“We have to think about issues like distance learning, telecommuting, distributed health systems. We have to think about supply chain logistics. We have to think about surge capacity. We have to think about virtual entertainment, emergency service centralization, obviously food safety, water quality, hygiene standards. We have to think about mental health provision. We have to think more proactively and in an innovative way about investing. Going forward to attack these challenges, we remind everyone that impact and sustainable investing is just investing. But a more conscious, predictive way to invest. Impact investing is the new cornerstone of capitalism.”
Michael Geraghty, Cornerstone’s market strategist, discussed the volatility of the markets under the current coronavirus situation. He doesn’t believe the markets will stabilize until the virus is either contained or a vaccination is developed and made available to the public. Michael notes, however, that this is a short-term shock to the system and not a structural one. That’s not to say that this pandemic won’t have a profound effect on the economy or the markets near term. The consumer accounts for 70% of U.S. Gross Domestic Product (GDP). If consumers are staying home and hunkering down, a cut in rates by the Federal Reserve and a payroll tax cut by the Federal government won’t have a strong impact on consumer behavior.
Craig Metrick noted that Cornerstone focuses on long term investment objectives while creating an investment plan which is designed to achieve social and environmental impact. He then interviewed Cathie and Garvin as to their views on the longer-term implications of the current crisis.
Investing in Disruptive Innovation and Strong Governance
Ark Investment Management focuses on investing in disruptive innovation over a five-year time frame. Its five core themes are: DNA sequencing, robotics, artificial intelligence, energy storage and blockchain technologies. Cathie Wood noted that the companies her firm invest in are not typically in any indices. Other managers are selling these names while buying names in the indices, such as the S&P 500, giving firms like hers an opportunity to buy these innovative company stocks at lower valuations. Over the long haul, she believes these investments should outperform older economy names that still dominate the indices.
Garvin Jabusch noted that a recession is already priced into the markets and his firm is looking for companies that will perform well out of the downturn. Bottom-up analysis is key, in his view. He looks for companies that are good stewards of capital, are innovative and create solutions that will make the economy more productive. Green Alpha is a long term buy and hold manager. The firm focuses on innovative companies that can help de-risk the economy such as those engaged in decarbonization, biotech and electrification.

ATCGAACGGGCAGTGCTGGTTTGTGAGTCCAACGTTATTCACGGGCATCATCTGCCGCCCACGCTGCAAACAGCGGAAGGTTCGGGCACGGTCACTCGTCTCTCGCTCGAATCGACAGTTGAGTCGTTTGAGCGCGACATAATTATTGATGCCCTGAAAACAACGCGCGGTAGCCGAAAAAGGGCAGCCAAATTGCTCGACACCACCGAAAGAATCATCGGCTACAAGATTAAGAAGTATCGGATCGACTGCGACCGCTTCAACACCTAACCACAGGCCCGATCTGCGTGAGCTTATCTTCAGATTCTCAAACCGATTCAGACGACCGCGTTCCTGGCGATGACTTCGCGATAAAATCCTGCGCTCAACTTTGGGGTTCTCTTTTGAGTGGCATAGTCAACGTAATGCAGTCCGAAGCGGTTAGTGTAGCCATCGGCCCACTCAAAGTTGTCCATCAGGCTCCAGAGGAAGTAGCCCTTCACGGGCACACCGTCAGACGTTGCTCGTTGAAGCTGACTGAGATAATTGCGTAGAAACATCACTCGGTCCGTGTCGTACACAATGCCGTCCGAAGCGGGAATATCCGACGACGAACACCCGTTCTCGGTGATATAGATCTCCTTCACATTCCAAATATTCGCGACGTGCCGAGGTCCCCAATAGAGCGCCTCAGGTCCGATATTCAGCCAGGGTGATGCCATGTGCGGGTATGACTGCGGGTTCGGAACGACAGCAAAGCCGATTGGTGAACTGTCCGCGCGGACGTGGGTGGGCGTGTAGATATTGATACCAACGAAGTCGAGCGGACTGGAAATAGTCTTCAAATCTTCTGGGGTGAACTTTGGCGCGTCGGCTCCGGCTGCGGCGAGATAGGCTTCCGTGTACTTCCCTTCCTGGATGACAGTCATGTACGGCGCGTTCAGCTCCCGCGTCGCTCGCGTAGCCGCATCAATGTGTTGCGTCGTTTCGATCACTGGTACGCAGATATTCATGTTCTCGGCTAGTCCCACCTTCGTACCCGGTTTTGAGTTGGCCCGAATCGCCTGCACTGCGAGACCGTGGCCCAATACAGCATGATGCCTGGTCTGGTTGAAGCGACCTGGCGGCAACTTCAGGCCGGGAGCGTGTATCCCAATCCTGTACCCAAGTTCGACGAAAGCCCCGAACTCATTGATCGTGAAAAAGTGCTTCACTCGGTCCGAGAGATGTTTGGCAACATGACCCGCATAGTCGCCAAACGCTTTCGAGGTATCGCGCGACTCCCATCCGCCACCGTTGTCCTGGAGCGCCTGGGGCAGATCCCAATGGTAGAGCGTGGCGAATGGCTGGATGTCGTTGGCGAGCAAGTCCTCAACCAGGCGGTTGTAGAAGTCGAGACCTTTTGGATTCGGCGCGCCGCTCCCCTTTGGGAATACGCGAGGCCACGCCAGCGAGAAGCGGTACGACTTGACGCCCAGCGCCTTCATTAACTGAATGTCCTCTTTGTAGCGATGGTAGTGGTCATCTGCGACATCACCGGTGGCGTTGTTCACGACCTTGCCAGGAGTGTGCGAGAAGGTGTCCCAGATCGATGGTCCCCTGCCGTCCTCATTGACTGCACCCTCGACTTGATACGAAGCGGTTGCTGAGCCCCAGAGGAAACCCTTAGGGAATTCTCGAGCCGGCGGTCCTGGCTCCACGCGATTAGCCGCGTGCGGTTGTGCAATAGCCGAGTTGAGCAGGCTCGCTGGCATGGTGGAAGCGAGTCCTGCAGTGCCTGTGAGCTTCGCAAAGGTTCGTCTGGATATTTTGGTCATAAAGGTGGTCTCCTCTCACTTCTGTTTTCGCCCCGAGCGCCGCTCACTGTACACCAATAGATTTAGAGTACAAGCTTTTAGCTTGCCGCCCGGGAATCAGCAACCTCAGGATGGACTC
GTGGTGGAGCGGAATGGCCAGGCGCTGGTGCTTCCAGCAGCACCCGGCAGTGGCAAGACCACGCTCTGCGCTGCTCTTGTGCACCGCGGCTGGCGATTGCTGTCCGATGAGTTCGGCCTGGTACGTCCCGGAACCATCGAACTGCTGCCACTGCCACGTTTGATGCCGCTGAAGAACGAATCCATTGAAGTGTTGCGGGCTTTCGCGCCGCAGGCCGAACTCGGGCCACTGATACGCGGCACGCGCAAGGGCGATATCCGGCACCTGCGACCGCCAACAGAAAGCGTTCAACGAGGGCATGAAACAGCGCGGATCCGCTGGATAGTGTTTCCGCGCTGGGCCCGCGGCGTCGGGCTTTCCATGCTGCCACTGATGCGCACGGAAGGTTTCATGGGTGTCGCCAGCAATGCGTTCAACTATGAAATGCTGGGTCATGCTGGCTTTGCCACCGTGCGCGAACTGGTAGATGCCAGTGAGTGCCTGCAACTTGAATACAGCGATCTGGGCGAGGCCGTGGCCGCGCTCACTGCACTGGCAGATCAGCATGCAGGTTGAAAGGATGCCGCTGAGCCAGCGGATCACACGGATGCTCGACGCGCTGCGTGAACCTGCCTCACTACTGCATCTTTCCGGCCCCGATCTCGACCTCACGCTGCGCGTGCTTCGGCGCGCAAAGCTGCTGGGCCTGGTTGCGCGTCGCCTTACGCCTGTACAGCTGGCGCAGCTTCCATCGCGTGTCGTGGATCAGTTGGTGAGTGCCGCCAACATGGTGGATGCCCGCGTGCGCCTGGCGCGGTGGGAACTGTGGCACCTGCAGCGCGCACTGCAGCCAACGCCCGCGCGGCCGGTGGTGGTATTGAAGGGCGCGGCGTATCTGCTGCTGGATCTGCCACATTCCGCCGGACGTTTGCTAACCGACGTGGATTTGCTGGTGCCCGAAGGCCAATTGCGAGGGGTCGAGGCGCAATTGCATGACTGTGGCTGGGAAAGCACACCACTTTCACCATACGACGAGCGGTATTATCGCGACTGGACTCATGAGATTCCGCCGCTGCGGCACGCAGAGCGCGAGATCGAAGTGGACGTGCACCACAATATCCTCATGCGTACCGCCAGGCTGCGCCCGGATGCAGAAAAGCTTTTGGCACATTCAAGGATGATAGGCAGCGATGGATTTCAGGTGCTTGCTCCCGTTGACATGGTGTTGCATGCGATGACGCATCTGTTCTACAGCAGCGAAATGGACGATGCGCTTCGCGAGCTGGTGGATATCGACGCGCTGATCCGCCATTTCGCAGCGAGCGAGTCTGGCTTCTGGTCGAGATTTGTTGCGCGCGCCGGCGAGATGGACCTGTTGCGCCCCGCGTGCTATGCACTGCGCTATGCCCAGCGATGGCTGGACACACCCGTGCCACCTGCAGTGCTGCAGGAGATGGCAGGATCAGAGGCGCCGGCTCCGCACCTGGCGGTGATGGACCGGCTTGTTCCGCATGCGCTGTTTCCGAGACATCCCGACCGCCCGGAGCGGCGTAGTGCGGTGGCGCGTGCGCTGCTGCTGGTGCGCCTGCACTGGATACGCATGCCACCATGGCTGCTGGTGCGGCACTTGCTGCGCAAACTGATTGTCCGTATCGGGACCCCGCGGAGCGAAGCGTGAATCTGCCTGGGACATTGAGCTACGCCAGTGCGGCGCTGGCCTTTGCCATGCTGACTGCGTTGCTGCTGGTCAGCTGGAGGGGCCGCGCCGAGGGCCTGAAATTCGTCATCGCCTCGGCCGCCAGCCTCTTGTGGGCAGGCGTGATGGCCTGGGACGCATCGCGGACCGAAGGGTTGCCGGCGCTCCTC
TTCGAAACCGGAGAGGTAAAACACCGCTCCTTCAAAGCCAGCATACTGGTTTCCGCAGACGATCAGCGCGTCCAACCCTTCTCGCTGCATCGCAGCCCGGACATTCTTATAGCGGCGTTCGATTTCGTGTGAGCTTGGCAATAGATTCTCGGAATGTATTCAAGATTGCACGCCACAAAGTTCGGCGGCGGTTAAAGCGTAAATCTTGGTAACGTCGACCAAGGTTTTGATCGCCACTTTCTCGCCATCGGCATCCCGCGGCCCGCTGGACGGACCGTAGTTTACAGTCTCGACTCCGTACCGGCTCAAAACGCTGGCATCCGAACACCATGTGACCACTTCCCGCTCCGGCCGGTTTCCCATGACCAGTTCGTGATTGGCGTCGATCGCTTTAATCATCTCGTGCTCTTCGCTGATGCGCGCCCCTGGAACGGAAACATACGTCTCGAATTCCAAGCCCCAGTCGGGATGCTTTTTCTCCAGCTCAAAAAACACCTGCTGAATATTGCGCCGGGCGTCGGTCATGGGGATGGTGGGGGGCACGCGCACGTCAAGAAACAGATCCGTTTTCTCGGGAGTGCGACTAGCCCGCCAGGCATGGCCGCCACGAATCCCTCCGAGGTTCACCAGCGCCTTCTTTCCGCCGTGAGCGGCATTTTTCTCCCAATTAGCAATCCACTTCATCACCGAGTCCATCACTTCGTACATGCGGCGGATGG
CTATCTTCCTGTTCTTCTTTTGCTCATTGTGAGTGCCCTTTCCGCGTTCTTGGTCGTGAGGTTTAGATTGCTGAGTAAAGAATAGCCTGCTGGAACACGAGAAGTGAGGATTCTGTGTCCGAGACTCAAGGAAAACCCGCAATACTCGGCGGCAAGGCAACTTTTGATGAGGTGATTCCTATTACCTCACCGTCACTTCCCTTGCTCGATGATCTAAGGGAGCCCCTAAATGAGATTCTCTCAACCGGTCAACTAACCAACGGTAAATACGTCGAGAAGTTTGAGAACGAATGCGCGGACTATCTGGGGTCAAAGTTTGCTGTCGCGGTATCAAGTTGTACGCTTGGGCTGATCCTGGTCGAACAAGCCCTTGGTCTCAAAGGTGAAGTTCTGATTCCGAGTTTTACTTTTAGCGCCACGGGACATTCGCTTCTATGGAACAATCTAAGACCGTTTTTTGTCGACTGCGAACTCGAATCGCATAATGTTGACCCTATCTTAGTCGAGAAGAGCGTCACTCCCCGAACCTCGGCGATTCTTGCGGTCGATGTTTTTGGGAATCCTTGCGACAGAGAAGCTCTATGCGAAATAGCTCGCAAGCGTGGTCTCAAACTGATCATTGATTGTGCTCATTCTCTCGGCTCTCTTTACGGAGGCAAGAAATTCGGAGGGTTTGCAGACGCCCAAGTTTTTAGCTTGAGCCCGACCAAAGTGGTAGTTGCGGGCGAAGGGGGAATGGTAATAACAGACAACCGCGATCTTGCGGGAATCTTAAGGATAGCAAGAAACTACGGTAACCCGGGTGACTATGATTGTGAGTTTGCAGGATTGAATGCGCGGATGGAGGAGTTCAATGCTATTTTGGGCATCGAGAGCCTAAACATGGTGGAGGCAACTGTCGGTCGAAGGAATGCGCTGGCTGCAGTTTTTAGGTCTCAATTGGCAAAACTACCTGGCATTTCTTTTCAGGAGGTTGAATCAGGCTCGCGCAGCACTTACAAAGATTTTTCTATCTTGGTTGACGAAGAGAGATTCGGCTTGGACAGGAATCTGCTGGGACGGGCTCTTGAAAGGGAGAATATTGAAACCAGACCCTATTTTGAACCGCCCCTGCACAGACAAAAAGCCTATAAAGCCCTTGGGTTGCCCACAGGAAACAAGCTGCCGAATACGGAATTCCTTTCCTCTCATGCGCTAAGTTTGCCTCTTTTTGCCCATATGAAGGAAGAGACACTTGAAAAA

Summing up the discussion, which included a very lively Q&A, Erika noted: “When it comes to ESG analysis, the “G,” governance, is first among equals. Because if we’re talking about a well-governed company, then by definition it is looking at environmental and social issues. And if a company is not looking at environmental and social issues, it is by definition not well-governed. It’s tautological.”
Ark Investment Management and Green Alpha are two of the strategies included in the Cornerstone Capital Access Impact Fund. Click the link to view standardized performance and the Fund’s top ten holdings: https://cornerstonecapitalfunds.com/quarterly-commentary
You should carefully consider the investment objectives, risks, and charges and expenses of the Fund before investing. The prospectus contains this and other information about the Fund, and it should be read carefully before investing. You may obtain a copy of the prospectus by calling 800.986.6187. The Fund is distributed by Ultimus Fund Distributors, LLC. Cornerstone Capital Group is the adviser to the Fund. Investing involves risk, including loss of principal. Applying ESG and sustainability criteria to the investment process may exclude securities of certain issuers for both investment and non-investment reasons and therefore the Fund may forgo some market opportunities available to funds that do not use ESG or sustainability criteria. Securities of companies with certain focused ESG practices may shift into and out of favor depending on market and economic conditions, and the Fund’s performance may at times be better or worse than the performance of funds that do not use ESG or sustainability criteria.